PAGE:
Photoresistor and strange input on analog pin

Hello All,

I am trying to know in which state a RGB LED is.

In order to accomplish that, I use a photoresistor connected to an analog pin ( arduino Pin)

The led can be in three state : RED / Orange / Green

I bought an built-in photoresistor system :here.

But, even if, the photoresistor is just in front of the led it return always the same value :
1023 for no light ( normal) and 26 for RED/Orange or green light>

You will find my code, below.

Do you have any idea ?


const int ArmP = 5;
const int disarmP = 4;
const int PartP = 3;
const int StatusP = 2;

const unsigned long PRESS_INTERVAL = 3000;
unsigned long initMillis = 0;

void setup() {

  for (int i=2; i <= 5; i++){ 
      pinMode(i, OUTPUT);
      digitalWrite(i, HIGH);


float makeAction(int action, long initMillis ) {
      int lumens = 0;
      int lumensTotal = 0;
      digitalWrite(action, LOW);
      while (initMillis + PRESS_INTERVAL >= millis()) {
        lumens = analogRead(1);
          if (lumens >= 1020)lumens = 0;
        lumensTotal += lumens;
      digitalWrite(action, HIGH);
      return lumensTotal;

void loop() {
  unsigned long currentMillis = millis();
  if (Serial.available() > 0) {
    int value =;
    initMillis = millis();

    switch (value) {
      case 68:
        Serial.println(makeAction(disarmP, initMillis));
      case 65:
        Serial.println(makeAction(ArmP, initMillis));
      case 80:
        Serial.println(makeAction(PartP, initMillis));
      case 83:
        Serial.println(makeAction(StatusP, initMillis));

question - how is that photoresistor suppose to know what color it is as apposed to there's a light on???

Each color has his own luminosity.

As example, I need to increase sensitivity in order to catch the green light.

So, In my mind. the frist step is to calibrate manually my arduino but I cannot do that because I get always the same range of value.

That module has a digital output. It is only intended to show light or no light, as the description very clearly says.

You need a different module if you want an analog output.


I am very surprised !

I checked in web and found some articles like that :

As you can see, I am in the same situation and I am using same components.

Ok I checked and you are right .

Thanks for your help

Don't waste your time with Instructables, most of the electronics or Arduino related ones are posted by people who have no idea what they are doing.

The instructable actually seems ok (I skimmed it). But the point of the instructable is not to detect what color of light a LED gives off, but to detect what color an object is by reflecting colored light off of it. When you do this, you already know what color the LED gives off, because the MCU tells it what to do. Then you use the photo resistor (bare, not in a module) to see how much of that colored light is reflected back by the object.

Your project is completely different. If you can't just read the voltage from the LED pins, you can use two LDRs with color filters, one red and one green.

Bizarre Instructable. I wonder what the author had in mind with this completely idiotic circuit:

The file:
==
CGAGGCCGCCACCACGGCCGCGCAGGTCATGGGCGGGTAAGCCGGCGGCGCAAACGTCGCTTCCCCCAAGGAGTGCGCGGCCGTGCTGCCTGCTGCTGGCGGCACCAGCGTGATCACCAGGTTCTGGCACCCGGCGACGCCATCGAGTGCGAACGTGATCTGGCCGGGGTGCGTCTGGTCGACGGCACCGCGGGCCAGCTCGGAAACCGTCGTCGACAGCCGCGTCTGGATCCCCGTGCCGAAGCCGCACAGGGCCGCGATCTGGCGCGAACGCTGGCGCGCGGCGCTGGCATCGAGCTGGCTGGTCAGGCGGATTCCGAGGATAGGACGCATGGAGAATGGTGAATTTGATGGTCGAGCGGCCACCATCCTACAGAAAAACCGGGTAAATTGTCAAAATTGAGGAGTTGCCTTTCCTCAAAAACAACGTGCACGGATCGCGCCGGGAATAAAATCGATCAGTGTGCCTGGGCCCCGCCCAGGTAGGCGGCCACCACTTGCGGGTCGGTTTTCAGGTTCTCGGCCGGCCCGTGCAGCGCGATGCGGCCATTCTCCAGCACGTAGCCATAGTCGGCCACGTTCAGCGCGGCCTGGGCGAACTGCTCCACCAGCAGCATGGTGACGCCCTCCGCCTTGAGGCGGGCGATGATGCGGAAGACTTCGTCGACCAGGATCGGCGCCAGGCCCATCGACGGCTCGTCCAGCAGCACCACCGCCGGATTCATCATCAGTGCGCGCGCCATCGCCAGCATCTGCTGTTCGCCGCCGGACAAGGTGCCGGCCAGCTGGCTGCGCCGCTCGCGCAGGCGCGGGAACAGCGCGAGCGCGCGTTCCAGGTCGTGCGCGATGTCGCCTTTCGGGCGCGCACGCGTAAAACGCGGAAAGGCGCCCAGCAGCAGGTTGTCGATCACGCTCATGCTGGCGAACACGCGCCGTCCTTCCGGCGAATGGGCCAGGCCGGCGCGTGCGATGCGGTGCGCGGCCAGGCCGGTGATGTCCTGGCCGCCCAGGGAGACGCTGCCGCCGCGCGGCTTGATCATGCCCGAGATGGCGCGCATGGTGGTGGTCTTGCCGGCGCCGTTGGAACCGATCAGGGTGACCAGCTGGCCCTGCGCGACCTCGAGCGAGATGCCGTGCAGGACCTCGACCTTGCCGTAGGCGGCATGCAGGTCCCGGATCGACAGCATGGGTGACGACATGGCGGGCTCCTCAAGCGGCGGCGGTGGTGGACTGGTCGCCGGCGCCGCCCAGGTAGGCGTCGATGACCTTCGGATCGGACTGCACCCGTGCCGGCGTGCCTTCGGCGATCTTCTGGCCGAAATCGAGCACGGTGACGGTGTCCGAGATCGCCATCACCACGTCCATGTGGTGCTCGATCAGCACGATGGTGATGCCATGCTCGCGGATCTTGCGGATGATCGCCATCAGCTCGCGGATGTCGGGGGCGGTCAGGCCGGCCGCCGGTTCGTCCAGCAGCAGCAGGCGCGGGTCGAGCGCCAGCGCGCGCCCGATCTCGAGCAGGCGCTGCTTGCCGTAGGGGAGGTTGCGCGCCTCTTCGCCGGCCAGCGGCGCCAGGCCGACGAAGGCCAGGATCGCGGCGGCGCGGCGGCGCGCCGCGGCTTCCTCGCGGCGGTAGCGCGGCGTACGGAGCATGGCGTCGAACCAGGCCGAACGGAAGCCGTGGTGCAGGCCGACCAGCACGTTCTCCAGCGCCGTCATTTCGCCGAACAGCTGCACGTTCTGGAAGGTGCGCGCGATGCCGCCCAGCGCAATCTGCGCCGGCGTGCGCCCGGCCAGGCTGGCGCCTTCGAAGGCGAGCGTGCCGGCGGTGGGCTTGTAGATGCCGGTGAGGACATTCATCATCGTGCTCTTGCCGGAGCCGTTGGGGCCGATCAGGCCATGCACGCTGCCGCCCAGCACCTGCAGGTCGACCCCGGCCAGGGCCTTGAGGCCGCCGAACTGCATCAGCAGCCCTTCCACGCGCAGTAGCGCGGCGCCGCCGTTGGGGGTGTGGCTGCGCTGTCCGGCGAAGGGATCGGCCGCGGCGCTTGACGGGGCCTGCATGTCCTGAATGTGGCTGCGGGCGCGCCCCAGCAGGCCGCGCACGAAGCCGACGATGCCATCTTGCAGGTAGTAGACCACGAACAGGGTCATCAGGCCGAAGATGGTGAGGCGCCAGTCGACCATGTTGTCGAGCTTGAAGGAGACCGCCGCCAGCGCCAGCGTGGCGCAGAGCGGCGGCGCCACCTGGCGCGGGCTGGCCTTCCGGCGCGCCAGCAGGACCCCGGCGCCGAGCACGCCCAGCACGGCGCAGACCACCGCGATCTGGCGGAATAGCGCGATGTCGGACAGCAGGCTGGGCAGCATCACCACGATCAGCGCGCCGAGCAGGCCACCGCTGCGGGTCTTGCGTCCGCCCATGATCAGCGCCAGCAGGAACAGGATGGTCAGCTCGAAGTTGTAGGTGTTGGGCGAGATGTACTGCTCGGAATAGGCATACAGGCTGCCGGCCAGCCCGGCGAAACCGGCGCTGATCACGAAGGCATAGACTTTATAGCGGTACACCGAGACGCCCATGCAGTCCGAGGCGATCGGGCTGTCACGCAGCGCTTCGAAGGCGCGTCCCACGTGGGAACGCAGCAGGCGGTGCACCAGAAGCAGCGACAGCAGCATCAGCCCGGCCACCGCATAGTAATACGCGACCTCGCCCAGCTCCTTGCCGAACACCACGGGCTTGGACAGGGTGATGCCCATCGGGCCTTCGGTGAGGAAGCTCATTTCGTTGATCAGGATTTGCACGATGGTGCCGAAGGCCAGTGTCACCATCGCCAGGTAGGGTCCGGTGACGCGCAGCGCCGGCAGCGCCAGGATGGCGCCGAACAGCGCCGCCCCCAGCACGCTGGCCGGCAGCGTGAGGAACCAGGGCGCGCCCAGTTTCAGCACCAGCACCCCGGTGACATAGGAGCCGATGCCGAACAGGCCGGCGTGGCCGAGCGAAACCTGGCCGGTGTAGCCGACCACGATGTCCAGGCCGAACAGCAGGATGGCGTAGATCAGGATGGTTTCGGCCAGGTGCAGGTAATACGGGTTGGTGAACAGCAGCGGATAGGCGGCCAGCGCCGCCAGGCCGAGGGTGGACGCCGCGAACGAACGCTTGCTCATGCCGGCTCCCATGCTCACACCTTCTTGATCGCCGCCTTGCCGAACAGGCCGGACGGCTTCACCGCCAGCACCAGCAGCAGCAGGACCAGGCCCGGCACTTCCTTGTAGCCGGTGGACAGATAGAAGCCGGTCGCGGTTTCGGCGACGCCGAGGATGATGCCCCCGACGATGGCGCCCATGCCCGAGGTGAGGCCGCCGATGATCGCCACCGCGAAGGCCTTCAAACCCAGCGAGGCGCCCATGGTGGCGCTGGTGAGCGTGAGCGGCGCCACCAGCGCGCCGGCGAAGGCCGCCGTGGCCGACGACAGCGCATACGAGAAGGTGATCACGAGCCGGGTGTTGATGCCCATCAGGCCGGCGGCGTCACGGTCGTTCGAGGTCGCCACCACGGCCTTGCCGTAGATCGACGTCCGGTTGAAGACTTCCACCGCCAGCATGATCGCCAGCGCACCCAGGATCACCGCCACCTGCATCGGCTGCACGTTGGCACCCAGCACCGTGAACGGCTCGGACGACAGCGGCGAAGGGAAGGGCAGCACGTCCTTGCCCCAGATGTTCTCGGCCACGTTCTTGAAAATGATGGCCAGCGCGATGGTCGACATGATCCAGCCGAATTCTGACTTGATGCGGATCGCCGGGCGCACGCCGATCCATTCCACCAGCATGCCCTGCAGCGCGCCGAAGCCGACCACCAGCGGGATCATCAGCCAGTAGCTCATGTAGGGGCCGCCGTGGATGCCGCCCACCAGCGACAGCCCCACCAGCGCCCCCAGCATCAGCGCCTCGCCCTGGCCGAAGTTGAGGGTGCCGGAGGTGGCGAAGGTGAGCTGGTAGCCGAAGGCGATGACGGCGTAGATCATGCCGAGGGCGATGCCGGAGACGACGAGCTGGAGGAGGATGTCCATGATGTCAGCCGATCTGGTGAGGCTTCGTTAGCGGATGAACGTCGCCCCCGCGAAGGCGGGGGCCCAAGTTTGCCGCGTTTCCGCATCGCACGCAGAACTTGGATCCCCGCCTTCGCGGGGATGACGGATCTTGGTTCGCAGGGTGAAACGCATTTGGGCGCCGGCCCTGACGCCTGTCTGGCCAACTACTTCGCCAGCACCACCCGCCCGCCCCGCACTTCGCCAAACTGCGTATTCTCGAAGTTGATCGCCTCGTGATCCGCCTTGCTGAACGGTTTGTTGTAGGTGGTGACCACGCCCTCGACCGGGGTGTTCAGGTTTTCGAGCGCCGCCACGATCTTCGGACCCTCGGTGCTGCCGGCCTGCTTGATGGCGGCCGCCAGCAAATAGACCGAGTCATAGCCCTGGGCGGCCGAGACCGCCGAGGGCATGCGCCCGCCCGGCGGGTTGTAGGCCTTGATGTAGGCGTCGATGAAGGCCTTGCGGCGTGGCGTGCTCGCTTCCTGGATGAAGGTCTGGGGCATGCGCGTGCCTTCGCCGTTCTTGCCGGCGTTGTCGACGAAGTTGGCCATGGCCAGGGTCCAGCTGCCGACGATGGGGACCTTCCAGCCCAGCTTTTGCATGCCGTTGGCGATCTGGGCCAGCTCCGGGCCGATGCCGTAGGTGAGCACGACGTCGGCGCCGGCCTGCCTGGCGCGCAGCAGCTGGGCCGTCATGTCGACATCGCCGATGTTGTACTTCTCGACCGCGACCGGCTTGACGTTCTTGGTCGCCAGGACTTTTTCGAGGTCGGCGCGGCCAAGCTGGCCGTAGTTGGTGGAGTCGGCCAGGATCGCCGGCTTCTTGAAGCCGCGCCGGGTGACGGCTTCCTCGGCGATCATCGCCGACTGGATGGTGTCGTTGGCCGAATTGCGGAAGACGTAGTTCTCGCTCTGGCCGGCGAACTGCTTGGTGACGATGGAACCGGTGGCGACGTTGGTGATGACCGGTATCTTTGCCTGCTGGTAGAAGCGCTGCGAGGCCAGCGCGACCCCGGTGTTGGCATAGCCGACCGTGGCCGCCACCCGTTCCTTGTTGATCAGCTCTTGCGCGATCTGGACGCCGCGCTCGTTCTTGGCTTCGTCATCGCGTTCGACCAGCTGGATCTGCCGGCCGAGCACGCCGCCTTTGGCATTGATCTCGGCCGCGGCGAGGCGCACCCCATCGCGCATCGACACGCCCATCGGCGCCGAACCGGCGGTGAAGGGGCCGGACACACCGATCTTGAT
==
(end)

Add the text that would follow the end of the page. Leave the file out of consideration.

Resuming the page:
Galfisk got what I was inferring. You need different sensors with filters. Otherwise you don’t know if the sensor is reading a color or level.

My main concerned is that my LDR module has only one digital output.

So as you said, I can only have binary data.

I found an LDR with analog output I will try it soon.

I made a hack of my alarm keyfob in order to be able to arm or disable it remotely.

I need to check the colour led to confirm that order was correctly executed.

Why not use a photodiode? Photo-resistors are basically 1960's technology, slow, non-linear, inaccurate, temperature sensistive...

Why not connect input pins to the correct terminals of the LED, and read the voltage directly?
Or replace the LEDs with a couple of optocouplers, and connect these to input pins?

It was my first idea but I am not enough accurate with my soldering iron, I used that method druing one year but I klled the LED.

I really like the idea of the LDR. Because I am not very good on electronic matter I bought a new LDR with an A0 output.

Why not use a photodiode? Photo-resistors are basically 1960’s technology, slow, non-linear, inaccurate, temperature sensistive…

Why not, I am going to buy one to test :slight_smile: But I read that photodiode can only do with two values: 0/1

I will keep you in touch

but I read that photodiode can only do with two values: 0/1

The person who wrote that is terribly misinformed.

Photodiodes are used to measure light levels over a range much larger than that of the human eye. You need a good photodiode amplifier for that range, but these much simpler circuits will work over a lower range.

Raspoutitsa: Each color has his own luminosity. As example, I need to increase sensitivity in order to catch the green light.

Green LEDs are often relatively dim - in order to not look brighter than the red and blue ones to the human eye, our eyes are particularly sensitive to green.

Maybe your best bet is by using an RGB colour sensor. Its three colour sensors should be quite well matched to the colours of the RGB LED.